Budgeting

In May 2012 I had my baby son and started maternity leave for the second time, knocking my family income down by over £800 per month. Surviving on Statutory Maternity Pay taught me to budget, and how to feed a family of four on only £20 a week. Nowadays I'm back to working, but still juggling the demands of two school-aged children against the reality of self-employed income.


Budgeting: The Great Big Tax Bill and Recurring Payment Hell

After the touch of reality reflected in the last post — how my over-spending and wastefulness was contributing to an unsteady financial future w/r/t buying a new house — I was already feeling a touch the poorer. So as you can imagine, when my accountant (well worth the spend) did my tax return for the […]

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Back to Budgeting Basics

Feels like ages since I’ve talked about budgeting, and for a reason… with excess spend on frivolities, a loan to pay off two credit cards one of which I didn’t close and am steadily filling back up, an expensive honeymoon (which I barely contributed towards) back in October 2016 and the increased cost of US-based […]

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What a day.

Gaz is away til late tonight so I have 3 options: Catch up on some more work, which I need to do. Catch up on some housework, which I should do. Have a bath and go to bed with a bottle of wine and a book, which I want to do. Unfortunately after today the […]

Depressing money crap

I’ve just come off the phone to my current mortgage provider. I rang up to see how much I’d likely be able to borrow if I wanted to purchase a larger house using equity in this house as a deposit. I was hoping that because of my regular overpayments to my mortgage as part of […]

Mortgage Free in 5 years: half of every invoice goal

Having announced my intention to return to 100% freelance from October, it might therefore be surprising to hear that I’m also going to be attempting a pretty radical goal to try and drastically increase the amount saved to use against my mortgage balance: I am going to try and put away half of every paid […]

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Making money with ‘comping’, win a weekend trip to Paris

Off the back of yesterday’s post about earning passive income (which in itself was a kick up the bum, and I feel a little more inclined to get some of my stuff done) I’ve been thinking about other ways to earn “on the side” and one that I know is successful for a few of […]

Earning ‘passive’ income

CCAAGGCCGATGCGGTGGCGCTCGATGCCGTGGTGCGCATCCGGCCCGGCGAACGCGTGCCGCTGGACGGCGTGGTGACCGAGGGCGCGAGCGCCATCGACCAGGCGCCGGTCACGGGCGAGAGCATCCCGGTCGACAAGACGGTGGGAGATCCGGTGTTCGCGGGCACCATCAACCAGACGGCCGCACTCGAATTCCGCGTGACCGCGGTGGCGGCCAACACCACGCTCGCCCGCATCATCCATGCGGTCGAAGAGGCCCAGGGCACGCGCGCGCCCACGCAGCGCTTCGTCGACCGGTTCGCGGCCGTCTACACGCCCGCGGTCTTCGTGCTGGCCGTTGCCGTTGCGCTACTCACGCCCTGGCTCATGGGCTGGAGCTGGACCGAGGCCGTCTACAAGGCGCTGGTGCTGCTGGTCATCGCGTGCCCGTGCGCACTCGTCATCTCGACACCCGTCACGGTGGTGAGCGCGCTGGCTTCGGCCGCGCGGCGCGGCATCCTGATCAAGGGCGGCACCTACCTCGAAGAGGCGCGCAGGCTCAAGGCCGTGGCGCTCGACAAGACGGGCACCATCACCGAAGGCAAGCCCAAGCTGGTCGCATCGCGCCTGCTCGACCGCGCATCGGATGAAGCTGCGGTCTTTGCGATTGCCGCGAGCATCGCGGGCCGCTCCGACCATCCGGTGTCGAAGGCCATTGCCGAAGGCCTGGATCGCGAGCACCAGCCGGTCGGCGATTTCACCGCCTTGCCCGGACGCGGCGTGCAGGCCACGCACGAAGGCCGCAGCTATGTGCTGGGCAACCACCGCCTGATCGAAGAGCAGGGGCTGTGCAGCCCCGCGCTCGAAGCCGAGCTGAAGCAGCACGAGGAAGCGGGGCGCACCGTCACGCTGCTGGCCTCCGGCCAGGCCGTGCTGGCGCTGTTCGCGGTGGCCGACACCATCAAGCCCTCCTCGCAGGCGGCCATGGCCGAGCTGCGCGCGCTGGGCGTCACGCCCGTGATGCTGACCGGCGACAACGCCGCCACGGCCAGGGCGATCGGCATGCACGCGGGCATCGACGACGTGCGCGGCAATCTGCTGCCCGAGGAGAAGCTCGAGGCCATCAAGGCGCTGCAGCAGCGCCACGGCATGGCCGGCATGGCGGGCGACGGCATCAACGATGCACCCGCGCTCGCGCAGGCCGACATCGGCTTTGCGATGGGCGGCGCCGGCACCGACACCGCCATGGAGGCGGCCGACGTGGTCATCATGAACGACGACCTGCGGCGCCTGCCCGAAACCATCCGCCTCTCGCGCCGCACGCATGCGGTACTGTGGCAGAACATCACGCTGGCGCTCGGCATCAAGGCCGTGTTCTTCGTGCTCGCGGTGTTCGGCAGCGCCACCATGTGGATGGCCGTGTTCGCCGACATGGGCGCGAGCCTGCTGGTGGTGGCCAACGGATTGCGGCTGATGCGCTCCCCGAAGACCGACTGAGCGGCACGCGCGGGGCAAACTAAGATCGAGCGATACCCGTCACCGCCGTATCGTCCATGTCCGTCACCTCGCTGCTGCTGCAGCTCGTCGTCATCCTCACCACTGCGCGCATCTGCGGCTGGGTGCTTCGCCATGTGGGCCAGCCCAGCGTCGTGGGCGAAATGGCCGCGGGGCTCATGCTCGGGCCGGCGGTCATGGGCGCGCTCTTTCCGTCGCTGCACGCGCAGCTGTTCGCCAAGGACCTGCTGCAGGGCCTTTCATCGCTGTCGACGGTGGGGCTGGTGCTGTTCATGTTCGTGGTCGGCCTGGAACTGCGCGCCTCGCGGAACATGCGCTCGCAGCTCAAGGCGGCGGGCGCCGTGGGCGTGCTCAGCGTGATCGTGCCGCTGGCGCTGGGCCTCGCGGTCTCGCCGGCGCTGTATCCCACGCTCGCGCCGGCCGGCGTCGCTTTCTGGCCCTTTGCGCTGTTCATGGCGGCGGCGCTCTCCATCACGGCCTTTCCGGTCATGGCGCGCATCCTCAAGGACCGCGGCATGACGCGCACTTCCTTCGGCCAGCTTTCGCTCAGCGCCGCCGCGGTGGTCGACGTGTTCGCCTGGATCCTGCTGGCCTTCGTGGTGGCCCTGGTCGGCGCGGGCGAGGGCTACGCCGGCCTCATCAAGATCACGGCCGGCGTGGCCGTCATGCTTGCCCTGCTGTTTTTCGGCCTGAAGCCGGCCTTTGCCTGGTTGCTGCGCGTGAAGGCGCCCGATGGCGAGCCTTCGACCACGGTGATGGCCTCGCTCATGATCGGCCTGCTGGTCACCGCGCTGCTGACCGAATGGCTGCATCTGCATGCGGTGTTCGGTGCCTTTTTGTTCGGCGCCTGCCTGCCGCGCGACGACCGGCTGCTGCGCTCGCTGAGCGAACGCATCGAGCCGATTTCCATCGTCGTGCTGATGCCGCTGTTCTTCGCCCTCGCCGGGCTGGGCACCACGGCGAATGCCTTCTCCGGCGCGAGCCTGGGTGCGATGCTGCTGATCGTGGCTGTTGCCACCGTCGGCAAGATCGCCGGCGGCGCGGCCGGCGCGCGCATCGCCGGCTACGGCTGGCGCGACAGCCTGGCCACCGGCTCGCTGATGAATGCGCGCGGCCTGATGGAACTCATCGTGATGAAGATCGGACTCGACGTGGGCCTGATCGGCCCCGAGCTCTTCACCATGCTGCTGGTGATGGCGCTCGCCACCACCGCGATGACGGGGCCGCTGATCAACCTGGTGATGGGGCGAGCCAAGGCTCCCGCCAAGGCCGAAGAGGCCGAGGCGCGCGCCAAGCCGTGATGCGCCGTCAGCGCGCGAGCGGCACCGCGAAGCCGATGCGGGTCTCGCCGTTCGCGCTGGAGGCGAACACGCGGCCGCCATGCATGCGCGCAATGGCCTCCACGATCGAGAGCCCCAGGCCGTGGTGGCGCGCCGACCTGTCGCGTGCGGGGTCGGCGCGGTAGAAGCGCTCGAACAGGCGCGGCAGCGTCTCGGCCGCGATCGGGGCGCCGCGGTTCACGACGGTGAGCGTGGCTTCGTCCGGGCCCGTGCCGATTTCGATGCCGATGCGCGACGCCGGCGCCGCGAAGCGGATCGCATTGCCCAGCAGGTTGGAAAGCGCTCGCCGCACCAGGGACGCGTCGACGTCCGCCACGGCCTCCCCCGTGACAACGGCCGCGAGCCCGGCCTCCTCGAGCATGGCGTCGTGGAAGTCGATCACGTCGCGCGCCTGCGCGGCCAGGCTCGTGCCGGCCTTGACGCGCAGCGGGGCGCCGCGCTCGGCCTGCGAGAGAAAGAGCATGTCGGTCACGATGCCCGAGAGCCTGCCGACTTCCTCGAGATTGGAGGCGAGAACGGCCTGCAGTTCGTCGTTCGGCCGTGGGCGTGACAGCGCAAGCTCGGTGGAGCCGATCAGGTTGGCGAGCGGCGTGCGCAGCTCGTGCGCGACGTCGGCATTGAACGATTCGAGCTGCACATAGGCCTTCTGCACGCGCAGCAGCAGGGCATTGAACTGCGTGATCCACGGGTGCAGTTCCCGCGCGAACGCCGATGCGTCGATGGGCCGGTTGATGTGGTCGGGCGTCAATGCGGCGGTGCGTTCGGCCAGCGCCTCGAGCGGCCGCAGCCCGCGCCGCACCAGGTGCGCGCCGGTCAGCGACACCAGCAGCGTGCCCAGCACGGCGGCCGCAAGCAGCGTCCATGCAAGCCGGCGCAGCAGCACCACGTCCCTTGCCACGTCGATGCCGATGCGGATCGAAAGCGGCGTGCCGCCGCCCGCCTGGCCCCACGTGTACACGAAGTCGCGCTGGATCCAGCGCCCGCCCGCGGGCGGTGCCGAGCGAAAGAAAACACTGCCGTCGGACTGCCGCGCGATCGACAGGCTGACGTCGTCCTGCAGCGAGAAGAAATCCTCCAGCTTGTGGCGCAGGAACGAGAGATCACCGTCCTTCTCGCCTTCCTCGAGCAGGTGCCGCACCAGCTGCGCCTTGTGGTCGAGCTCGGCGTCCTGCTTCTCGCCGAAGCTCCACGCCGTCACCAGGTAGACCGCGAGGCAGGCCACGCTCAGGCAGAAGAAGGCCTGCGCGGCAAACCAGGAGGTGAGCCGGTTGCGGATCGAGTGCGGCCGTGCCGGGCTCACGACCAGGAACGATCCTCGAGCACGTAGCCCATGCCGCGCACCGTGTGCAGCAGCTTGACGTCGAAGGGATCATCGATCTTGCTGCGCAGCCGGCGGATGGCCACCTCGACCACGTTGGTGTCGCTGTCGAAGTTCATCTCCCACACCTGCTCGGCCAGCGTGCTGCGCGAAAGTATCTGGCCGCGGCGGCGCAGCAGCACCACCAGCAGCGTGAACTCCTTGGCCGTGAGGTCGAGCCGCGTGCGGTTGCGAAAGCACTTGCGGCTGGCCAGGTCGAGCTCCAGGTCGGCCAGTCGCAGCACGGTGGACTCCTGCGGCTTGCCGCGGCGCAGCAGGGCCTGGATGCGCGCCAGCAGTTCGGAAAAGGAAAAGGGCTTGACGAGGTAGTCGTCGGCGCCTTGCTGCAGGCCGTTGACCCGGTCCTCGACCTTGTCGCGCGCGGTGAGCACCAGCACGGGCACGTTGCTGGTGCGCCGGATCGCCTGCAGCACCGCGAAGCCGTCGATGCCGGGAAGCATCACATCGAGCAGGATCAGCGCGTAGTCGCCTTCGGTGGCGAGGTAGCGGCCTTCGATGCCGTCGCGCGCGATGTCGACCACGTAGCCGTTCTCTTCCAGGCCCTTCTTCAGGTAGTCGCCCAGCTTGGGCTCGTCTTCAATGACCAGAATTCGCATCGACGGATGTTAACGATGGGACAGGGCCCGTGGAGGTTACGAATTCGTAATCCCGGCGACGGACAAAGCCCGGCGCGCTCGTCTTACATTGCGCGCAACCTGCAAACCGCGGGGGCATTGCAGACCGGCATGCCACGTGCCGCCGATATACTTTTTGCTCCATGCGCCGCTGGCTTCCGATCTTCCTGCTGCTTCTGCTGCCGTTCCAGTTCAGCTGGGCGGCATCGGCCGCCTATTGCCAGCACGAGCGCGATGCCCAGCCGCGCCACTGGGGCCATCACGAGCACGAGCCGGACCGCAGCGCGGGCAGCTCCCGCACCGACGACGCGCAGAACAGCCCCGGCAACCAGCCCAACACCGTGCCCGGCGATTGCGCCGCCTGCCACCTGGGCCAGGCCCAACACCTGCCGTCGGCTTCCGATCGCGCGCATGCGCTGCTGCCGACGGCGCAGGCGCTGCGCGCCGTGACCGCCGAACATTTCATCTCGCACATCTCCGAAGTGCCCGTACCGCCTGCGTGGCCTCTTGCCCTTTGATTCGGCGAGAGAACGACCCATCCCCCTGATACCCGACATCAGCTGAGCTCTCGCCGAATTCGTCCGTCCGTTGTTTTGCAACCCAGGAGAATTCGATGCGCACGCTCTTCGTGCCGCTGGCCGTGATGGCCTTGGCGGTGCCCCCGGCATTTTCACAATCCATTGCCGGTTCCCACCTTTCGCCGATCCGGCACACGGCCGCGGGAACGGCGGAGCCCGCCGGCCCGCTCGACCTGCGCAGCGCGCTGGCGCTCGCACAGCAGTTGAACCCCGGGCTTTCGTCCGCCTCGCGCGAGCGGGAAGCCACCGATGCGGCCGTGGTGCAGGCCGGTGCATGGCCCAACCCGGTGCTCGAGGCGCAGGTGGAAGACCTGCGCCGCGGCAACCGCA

I talk about passive income every now and again on my blog, so I thought I’d talk about what it means to me. What is passive income? Passive income is money I ‘earn’ without the need to specifically do anything to get it. That is, income that just drops straight into my bank or PayPal […]

Hoard Mode

As I woke up to another sale on my premium mail form yesterday, I felt like I’d received a fresh kick up the bum to start actively working towards my mortgage free in five years goal again. It’s not that I’ve not been working at it — all sales of the form (minus PayPal’s extortionate […]

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Kick up the arse: update #1

As promised, I’m documenting my progress following my big kick up the arse… This week I: Unlocked my online banking account Entered nearly 4 months worth of transaction data into YNAB Paid in both a cheque (which I’m notoriously lazy about) and some cash (which I’ve never done before, I just spend notes!) So, numbers […]

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Kick up the arse

I spent nearly an hour on the phone on Tuesday night with a friend of mine who’s asked to remain nameless (I don’t know why, maybe he thinks you’ll all call him up asking for financial advice too?) Following my comfort spending confession he’s given me a bit of a virtual kick up the arse […]

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Mortgage Free: Bumps in the Road

One of the biggest barriers to me being mortgage free in 5 years is a bad habit I don’t tend to talk about too often: I’m a comfort spender. If I’m stressed, I spend money on anything and everything. The ironic thing about this unnecessary splurging is that it ultimately leads to me adding to […]

To be mortgage free: overpayments and stuff

Tomorrow marks a month since I secured a new mortgage on my home, giving me the funds I needed to complete “project £20k” thus buying Karl out and transferring the deeds to solely my name. In total: £97,617.23 — £77,617.23 to pay off the old mortgage and £20,000 for Karl. This week the first mortgage […]

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